8:16 PM: The second audience question asks each candidate’s top three priorities.

8:16 PM: Lopez says his top priorities are education, transportation, and housing. He calls for better bus routes and more affordable housing for all. He says tough decisions need to be made. He supports more straight talk from elected officials like the way George Wallace talked. (! He really said that!)

8:18 PM: Correa says public safety is the top priority. He wants cost effective monitoring of criminals after realignment and Prop 47. He want to hire more probation officers. He wants to increase crime prevention programs. He says growing the economy is his second priority and education is third.

8:20 PM: Morfin-Moreno says public safety is her top priority. She was beaten five years ago in Santa Ana. She worries about her family’s safety. She worries about the community’s safety. Her second priority is fighting eminent domain. Her third priority is encouraging businesses in the Civic Center and wants other Supervisors to take the First District more seriously.

8:22 PM: Nguyen says public safety is his top priority. He wants more funding for juvenile justice programs. He wants to “beef up the Probation Department” to “keep a tighter lid” on crime due to AB 109 realignment. His second priority is education and wants to expand preschool. His third priority is transportation, as he wants to create circular bus routes rather than north-south routes.

8:24 PM: Phan says public safety, the economy, and fiscal responsibility are his top priorities. He wants to ensure the Sheriff’s Department is well equipped and wants to work on more crime prevention programs for youth. He notes his experience as a prosecutor. He wants to reduce regulatory burdens on businesses to encourage economic growth. He wants to streamline government to ensure fiscally responsible spending.

8:27 PM: Lopez gives a completely incoherent closing statement.

8:28 PM: Phan thanks the forum sponsors and attendees. He speaks of his core values from the Navy of honor, courage, and commitment.

8:29 PM: Nguyen thanks the forum sponsors and attendees. He says he will listen to all organizations and churches to improve education and safety.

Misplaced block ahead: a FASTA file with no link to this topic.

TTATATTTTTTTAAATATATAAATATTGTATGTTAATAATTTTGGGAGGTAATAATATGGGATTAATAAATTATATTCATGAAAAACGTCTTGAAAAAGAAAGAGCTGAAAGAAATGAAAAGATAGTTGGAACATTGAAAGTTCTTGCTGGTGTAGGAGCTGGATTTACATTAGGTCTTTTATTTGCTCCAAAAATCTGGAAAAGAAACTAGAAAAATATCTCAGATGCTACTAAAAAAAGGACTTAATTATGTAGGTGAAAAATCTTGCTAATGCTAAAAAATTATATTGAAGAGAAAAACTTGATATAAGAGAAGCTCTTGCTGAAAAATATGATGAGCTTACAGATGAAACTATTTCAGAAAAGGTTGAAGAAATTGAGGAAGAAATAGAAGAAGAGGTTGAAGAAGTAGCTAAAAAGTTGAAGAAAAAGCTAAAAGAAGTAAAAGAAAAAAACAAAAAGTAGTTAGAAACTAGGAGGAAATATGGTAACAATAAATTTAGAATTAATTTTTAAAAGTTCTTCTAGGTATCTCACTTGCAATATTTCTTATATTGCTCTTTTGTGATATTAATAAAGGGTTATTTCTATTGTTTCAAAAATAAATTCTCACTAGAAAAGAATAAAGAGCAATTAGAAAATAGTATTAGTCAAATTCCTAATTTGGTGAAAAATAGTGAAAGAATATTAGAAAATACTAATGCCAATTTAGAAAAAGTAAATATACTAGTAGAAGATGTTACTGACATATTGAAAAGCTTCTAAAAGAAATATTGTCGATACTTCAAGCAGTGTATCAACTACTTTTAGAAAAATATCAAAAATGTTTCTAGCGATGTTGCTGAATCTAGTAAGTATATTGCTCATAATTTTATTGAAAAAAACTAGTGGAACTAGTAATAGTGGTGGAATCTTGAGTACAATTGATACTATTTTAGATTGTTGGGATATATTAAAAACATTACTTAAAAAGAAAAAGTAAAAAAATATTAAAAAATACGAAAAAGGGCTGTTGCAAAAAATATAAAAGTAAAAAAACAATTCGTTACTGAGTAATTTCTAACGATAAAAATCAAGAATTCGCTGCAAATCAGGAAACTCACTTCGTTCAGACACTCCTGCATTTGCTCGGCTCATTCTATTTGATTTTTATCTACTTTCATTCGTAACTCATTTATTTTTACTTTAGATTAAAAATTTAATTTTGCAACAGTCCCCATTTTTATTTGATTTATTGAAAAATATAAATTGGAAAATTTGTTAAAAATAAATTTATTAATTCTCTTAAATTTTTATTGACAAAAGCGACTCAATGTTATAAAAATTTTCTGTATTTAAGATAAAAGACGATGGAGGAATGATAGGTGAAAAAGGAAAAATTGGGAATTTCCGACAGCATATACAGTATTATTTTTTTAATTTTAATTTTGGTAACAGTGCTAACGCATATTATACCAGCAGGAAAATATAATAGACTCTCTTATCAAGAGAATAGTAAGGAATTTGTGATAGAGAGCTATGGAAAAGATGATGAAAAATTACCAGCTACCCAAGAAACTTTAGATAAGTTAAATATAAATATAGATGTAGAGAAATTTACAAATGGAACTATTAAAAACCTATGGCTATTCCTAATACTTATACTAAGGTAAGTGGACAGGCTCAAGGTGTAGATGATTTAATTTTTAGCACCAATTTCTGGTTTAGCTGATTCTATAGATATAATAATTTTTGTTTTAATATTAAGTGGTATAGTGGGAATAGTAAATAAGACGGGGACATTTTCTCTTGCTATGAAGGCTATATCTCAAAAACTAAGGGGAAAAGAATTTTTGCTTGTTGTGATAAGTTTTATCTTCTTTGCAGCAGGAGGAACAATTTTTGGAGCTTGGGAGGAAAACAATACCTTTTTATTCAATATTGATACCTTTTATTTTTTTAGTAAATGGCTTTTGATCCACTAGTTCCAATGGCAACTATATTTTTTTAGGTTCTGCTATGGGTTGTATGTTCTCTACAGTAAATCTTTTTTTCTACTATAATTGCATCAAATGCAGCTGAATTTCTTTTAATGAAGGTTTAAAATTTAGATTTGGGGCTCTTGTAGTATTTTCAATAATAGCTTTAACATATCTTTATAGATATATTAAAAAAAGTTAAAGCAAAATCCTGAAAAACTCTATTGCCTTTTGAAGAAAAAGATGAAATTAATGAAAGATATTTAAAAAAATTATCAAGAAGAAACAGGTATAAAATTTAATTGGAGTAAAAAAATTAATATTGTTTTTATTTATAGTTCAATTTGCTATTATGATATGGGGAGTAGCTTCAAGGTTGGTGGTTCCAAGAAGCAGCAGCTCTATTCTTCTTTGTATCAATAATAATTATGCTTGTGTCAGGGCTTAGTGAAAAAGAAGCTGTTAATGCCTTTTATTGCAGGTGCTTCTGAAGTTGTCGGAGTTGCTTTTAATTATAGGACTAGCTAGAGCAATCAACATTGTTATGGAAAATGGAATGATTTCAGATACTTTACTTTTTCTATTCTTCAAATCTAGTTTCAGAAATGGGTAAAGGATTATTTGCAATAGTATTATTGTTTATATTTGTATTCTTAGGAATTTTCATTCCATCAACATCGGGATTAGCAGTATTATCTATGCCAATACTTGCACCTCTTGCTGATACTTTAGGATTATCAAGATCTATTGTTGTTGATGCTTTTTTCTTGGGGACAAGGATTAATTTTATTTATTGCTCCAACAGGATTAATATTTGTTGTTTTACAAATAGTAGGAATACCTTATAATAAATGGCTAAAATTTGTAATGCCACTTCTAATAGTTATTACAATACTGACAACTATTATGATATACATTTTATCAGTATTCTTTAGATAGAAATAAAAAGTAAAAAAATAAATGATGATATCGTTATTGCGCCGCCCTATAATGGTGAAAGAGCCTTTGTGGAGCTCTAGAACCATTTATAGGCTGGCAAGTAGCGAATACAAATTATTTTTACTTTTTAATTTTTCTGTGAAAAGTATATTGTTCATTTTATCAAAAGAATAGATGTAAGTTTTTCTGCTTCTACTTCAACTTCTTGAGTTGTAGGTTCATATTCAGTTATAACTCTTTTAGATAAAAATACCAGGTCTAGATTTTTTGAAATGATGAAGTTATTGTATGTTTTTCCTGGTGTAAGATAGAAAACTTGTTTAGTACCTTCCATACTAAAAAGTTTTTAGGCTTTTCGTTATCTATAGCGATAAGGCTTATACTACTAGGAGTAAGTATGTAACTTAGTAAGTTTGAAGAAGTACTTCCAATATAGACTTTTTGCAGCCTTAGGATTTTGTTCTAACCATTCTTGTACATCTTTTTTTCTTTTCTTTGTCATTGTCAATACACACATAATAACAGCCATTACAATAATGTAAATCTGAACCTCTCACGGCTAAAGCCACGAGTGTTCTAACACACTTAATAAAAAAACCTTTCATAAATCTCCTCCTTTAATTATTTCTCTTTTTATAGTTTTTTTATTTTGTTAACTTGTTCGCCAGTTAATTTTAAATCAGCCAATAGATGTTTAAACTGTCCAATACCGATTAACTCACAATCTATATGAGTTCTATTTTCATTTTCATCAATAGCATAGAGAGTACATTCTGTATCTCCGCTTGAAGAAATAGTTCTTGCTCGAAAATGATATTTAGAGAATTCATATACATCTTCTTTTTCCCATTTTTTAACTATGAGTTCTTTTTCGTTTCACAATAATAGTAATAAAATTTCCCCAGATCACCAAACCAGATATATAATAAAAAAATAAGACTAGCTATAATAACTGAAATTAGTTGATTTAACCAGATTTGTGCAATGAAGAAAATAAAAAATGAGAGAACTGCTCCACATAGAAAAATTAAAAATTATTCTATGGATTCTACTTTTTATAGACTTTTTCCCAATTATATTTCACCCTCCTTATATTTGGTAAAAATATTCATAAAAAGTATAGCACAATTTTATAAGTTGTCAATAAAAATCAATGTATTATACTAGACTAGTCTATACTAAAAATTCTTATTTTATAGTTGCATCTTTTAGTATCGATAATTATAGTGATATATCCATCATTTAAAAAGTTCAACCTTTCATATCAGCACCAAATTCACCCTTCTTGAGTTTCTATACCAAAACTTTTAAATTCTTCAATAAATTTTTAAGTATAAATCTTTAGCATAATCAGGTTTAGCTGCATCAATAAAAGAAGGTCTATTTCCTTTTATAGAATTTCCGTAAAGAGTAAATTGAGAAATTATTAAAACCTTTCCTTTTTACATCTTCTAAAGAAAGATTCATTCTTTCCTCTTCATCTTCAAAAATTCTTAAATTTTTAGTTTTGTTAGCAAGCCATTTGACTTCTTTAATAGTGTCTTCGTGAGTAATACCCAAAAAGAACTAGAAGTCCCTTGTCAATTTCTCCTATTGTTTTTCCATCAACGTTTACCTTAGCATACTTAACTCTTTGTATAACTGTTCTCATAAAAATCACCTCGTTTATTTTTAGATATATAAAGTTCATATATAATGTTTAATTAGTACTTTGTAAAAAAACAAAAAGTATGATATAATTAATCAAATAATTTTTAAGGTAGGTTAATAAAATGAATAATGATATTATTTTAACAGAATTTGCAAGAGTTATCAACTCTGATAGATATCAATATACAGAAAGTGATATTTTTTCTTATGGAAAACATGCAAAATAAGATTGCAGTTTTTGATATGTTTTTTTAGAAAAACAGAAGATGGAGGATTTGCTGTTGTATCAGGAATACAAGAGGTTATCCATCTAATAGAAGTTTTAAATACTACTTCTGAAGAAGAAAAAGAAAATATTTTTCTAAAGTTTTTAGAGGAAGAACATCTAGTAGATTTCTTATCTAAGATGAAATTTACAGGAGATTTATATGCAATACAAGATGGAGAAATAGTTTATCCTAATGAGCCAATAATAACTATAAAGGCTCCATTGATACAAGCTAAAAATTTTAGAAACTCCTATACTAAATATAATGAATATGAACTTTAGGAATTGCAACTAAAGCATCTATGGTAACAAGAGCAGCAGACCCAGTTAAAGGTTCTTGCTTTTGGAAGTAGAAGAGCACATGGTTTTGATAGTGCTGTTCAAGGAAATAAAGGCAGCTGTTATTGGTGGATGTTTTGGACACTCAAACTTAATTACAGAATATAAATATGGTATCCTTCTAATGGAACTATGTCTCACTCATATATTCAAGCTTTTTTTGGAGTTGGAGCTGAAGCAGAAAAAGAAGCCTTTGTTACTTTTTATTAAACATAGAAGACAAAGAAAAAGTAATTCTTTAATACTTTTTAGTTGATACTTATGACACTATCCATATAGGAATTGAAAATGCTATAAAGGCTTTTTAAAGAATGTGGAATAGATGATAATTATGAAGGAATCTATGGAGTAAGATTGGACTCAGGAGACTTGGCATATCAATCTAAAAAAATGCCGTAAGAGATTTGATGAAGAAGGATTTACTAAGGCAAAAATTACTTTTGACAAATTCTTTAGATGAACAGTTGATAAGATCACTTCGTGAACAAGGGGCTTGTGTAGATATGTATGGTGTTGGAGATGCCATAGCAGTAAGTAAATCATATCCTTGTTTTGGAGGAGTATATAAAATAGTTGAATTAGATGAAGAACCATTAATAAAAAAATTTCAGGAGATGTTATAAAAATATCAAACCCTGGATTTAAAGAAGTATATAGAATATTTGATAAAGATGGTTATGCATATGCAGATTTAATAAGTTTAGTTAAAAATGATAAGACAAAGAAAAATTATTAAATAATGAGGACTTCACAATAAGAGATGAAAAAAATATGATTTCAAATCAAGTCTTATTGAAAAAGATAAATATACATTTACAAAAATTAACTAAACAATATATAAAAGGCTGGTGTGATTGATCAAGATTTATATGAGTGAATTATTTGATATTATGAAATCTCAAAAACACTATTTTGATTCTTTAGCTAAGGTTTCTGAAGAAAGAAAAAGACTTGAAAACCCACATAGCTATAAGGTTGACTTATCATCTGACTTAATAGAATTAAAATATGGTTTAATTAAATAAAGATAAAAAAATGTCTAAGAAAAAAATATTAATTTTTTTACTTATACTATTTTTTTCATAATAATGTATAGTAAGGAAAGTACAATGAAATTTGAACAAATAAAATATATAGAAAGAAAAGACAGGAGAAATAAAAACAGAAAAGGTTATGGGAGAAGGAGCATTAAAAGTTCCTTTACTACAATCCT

8:30 PM: Morfin-Moreno calls for openness. If elected, she will reach out to the community. She says she is frugal and opposes tax increases. She wants to serve the community.

8:31 PM: Correa thanks his opponents and supports a marketplace of ideas and encourages everyone to vote. He speaks of growing up in OC and wanting to continue in public service.


Posted in 1st Supervisorial District | Tagged: , , , , , | 2 Comments »

No Ballot Lawsuits Filed in First District Supervisor’s Special Election

Posted by Chris Nguyen on December 29, 2014

Supervisor's Chief/Businessowner Andrew Do (R-Westminster), California State Senator Lou Correa (D-Santa Ana), Councilmember/Deputy DA Chris Phan (R-Garden Grove), Television News Anchor Chuyen Van Nguyen (NPP-Garden Grove), and Office Specialist Lupe Morfin-Moreno (R-Santa Ana)

Supervisor’s Chief/Businessowner Andrew Do (R-Westminster), California State Senator Lou Correa (D-Santa Ana), Councilmember/Deputy DA Chris Phan (R-Garden Grove), Television News Anchor Chuyen Van Nguyen (NPP-Garden Grove), and Office Specialist Lupe Morfin-Moreno (R-Santa Ana)

The First Supervisorial District special election continues down its road of positiveness.  My parents have expressed surprise that they have not seen any negative ads while watching local Vietnamese-language television, with only positive ads coming from the campaigns for Andrew Do, Lou Correa, and Chris Phan.  They’ve not seen any ads for Chuyen Van Nguyen or Lupe Morfin-Moreno.  (I suspect the campaigns have been just trying to get past Christmas. I would not be surprised to see negative ads this week or over the weekend.)

In a similarly positive vein, no litigation was filed in the First Supervisorial District Special Election by close of business Friday, which was the deadline for any court challenges to ballot designations and ballot statements.

The candidates will appear exactly as follows (and in the following order):

  • Andrew Do, Supervisor’s Chief/Businessowner
  • Lou Correa, California State Senator
  • Chris Phan, Councilmember/Deputy DA
  • Chuyen Van Nguyen, Television News Anchor
  • Lupe Morfin-Moreno, Office Specialist

Do, Correa, and Phan got ballot statements (copies of those are available at the bottom of the post linked here).  Nguyen and Morfin-Moreno did not get ballot statements.

(Time once again for my usual Nguyen disclaimer: I am not related to Chuyen Van Nguyen.  The last name Nguyen is held by 36% of Vietnamese people.)